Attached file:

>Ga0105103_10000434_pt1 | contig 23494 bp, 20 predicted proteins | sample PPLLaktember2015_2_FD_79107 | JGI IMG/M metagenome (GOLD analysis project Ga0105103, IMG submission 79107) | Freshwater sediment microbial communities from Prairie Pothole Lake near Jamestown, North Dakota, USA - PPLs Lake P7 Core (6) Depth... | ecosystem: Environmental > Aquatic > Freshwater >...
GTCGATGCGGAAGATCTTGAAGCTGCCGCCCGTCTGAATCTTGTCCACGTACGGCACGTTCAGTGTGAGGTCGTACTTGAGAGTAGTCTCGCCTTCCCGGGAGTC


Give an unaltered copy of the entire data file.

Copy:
>Ga0105103_10000434_pt1 | contig 23494 bp, 20 predicted proteins | sample PPLLaktember2015_2_FD_79107 | JGI IMG/M metagenome (GOLD analysis project Ga0105103, IMG submission 79107) | Freshwater sediment microbial communities from Prairie Pothole Lake near Jamestown, North Dakota, USA - PPLs Lake P7 Core (6) Depth... | ecosystem: Environmental > Aquatic > Freshwater >...
GTCGATGCGGAAGATCTTGAAGCTGCCGCCCGTCTGAATCTTGTCCACGTACGGCACGTTCAGTGTGAGGTCGTACTTGAGAGTAGTCTCGCCTTCCCGGGAGTC